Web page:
We’re Not “Cripplingly Sensitive,” Black Students at Yale Law Just Want to Talk

Saja Spearman-Weaver
5 min readOct 21, 2021


My classmate at Yale Law School is wrongly conflating criticism of the content of his speech with an attempt to suppress his right to speak.

I am writing as a Yale Law School student who is frustrated by another attempt by the right wing and their allies in the media to paint my peers as “cripplingly sensitive.” We are right to speak up when we are offended, and we have. Black students at Yale Law School reached out to our classmate who has advanced his story of right wing victimhood across the media. But you would never know this from reading recent news coverage, which almost completely ignores the perspectives of Black students.

My classmate is telling an incomplete side of a skewed narrative. He is regurgitating the tired right wing talking point that the illiberal left shuts down free speech in the name of antiracism, while the victimized right is deprived of the chance to meet with their accusers. The facts don’t support that conclusion. My classmate is conflating criticism of the content of his speech with an attempt to suppress his right to speak. But our reaction as Black students to the contents of my classmate’s speech is just as protected as his right to speak.

On September 15, my classmate invited members of the Native American Law Students Association to a “Constitution Day bash” at the “NALSA Trap House.” The invitation promised that the event would be sponsored by the conservative Federalist Society, and would feature “Popeye’s chicken” and “basic-bitch-American-themed snacks.”

Several Black students, myself included, were offended by the invitation. It used racist and misogynistic language and tropes, and it evoked the racially-themed parties that have plagued college campuses for decades. We told our classmate about our concerns in detail, and invited him to speak with us privately, both as student group leaders and as individuals. On September 30, at a Yale Law School reception, I walked up to him, shook his hand, and underscored my desire to communicate. He ignored all of us for the better part of a month. Some students alerted the Office of Student Affairs about the racially charged language being used by a peer, in the hopes that school administrators might be able to provide some assistance with communication. Then, nearly a month later, my classmate went to the media to respond.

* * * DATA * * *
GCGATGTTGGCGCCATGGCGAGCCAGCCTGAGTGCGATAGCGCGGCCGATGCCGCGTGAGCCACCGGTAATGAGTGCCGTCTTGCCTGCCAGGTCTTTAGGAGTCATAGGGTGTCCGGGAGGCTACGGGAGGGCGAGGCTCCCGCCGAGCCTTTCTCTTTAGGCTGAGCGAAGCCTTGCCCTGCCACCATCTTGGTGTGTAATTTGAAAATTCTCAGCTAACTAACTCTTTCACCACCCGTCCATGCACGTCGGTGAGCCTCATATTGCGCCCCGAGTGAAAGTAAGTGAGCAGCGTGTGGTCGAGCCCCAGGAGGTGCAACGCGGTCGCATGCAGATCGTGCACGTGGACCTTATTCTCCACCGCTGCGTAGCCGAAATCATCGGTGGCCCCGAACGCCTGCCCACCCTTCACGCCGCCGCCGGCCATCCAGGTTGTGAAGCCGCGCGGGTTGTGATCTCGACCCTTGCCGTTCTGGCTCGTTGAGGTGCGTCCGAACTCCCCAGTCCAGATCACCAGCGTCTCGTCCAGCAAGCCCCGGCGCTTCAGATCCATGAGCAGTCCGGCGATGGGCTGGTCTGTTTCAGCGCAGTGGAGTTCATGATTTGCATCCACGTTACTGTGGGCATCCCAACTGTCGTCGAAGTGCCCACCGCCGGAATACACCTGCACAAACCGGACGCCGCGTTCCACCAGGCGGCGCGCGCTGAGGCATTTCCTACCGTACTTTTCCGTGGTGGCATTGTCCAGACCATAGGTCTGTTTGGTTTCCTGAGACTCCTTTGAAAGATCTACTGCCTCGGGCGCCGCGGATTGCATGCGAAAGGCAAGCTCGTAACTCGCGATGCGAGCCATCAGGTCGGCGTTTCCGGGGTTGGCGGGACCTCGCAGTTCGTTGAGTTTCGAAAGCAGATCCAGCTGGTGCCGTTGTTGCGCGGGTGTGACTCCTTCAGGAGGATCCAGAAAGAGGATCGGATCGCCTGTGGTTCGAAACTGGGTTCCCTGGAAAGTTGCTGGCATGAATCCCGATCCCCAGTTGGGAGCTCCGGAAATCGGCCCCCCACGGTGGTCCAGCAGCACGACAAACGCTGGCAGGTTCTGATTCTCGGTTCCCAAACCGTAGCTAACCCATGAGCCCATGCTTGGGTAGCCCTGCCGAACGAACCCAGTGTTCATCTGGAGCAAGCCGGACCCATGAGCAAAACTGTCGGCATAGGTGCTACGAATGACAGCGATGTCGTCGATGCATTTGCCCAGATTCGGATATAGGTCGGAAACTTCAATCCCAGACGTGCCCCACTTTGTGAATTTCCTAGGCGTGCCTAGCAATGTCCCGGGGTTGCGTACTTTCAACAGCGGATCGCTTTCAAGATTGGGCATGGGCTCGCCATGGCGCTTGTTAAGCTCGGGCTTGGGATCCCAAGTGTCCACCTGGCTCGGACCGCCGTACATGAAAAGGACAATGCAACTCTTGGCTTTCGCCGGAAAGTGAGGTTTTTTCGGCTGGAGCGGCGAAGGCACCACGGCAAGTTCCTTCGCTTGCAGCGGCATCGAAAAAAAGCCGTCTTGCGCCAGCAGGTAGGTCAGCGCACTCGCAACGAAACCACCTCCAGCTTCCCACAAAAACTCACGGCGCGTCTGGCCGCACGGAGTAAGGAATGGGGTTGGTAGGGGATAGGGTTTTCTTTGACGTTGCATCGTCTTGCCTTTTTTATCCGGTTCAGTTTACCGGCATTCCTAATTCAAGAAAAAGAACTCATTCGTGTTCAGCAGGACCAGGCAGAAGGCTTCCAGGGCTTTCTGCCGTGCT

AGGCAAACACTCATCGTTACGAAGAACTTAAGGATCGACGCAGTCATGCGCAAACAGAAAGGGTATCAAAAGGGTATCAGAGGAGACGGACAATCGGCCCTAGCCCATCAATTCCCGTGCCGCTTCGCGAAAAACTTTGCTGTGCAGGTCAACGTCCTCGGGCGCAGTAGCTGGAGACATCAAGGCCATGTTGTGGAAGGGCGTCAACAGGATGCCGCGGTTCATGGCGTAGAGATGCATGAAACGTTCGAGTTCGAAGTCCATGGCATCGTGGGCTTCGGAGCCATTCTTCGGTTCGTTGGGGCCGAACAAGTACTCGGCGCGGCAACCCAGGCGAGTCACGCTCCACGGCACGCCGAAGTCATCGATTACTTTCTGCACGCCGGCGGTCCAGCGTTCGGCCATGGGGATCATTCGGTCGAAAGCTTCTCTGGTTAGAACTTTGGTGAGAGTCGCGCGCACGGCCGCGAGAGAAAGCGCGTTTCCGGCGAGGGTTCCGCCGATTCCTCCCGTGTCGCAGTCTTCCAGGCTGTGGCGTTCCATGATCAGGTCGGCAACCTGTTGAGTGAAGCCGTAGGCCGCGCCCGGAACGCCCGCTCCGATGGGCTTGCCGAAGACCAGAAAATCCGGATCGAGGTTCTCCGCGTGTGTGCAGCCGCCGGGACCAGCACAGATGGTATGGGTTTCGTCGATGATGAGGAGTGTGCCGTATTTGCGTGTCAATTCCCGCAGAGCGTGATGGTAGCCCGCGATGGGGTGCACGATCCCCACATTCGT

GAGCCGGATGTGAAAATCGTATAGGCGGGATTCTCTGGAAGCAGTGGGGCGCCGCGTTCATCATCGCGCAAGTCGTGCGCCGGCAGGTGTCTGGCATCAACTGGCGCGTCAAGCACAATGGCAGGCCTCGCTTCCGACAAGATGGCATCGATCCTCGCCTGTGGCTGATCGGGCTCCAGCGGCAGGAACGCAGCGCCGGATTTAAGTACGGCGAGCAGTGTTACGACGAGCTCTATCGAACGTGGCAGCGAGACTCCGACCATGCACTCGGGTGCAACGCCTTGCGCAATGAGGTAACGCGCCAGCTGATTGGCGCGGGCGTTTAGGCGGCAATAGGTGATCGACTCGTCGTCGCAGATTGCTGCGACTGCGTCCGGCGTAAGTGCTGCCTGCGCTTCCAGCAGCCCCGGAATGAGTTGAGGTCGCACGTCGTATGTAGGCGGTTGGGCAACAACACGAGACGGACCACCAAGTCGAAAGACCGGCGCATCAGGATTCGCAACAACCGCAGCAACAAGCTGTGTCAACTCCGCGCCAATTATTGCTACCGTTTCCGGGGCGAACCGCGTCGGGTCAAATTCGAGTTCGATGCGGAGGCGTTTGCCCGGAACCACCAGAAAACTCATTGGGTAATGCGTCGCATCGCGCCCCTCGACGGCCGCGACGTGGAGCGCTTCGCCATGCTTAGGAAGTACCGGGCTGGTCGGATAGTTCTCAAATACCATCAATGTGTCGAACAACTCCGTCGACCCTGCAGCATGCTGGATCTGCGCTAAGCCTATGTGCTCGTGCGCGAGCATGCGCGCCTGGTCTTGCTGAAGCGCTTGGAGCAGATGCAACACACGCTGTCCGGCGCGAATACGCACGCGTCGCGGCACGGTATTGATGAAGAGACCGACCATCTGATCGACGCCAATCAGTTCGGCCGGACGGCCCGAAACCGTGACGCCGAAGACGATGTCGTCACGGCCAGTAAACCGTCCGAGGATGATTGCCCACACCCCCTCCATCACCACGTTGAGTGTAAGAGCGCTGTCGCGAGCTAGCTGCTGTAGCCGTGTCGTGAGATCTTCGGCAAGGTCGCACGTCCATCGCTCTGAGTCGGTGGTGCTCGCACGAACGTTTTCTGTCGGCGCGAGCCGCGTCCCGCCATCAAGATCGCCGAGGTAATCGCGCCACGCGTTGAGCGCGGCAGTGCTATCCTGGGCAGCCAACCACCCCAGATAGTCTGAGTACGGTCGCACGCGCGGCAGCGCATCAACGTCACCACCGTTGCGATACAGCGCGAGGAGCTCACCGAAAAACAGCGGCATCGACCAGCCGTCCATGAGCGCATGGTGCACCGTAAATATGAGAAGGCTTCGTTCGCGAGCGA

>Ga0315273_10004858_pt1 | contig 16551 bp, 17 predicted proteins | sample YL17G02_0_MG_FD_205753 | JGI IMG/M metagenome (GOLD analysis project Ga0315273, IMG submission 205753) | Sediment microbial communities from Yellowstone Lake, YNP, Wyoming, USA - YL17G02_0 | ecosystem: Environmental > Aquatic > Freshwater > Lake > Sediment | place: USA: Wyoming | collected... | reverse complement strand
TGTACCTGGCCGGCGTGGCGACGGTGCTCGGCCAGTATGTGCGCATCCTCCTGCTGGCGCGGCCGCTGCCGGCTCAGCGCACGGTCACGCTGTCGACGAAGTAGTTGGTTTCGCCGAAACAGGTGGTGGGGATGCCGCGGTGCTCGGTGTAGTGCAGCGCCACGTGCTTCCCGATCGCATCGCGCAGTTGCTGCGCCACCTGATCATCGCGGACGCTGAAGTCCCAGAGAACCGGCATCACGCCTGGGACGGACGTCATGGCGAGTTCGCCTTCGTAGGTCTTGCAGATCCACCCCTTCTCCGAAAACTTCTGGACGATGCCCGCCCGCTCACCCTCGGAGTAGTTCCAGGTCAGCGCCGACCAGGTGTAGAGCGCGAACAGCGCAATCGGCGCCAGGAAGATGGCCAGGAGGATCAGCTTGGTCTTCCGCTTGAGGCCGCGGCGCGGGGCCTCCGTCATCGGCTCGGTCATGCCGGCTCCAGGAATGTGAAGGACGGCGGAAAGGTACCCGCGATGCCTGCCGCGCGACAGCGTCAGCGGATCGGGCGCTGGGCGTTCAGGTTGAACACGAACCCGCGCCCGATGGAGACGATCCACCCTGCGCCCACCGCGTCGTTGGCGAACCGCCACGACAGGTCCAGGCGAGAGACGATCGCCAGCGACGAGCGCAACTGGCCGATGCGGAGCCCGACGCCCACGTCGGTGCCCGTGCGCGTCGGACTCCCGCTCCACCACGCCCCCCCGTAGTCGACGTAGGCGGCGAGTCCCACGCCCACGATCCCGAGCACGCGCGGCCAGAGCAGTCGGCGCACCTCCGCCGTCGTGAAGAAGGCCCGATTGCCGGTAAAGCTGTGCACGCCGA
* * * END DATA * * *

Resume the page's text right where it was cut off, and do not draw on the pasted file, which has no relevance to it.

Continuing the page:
First, the Washington Free Beacon posted the story, describing the invitation as a “lighthearted email” and condemning the administration for its response. Then, Slate ran an article ostensibly claiming that those students who raised concerns about the invitation were unwittingly aiding the Federalist Society in its desire to achieve the “coveted” status of victimhood. Next, the Washington Post published two opinion pieces, one by Ruth Marcus stating “sorry, but if you’re triggered by the Federalist Society, you don’t belong on a law school campus,” and the other by Kathleen Parker calling concerned students “cripplingly sensitive.” On Saturday morning, CNN featured the student in a morning interview. Then, on Wednesday, the Atlantic ran a piece by Conor Friedersdorf that neglected to consult or meaningfully consider the perspectives of Black students at the law school. This omission by Friedersdorf was particularly concerning given the plethora of perspectives Black students and other students of color at Yale Law have provided over the past week.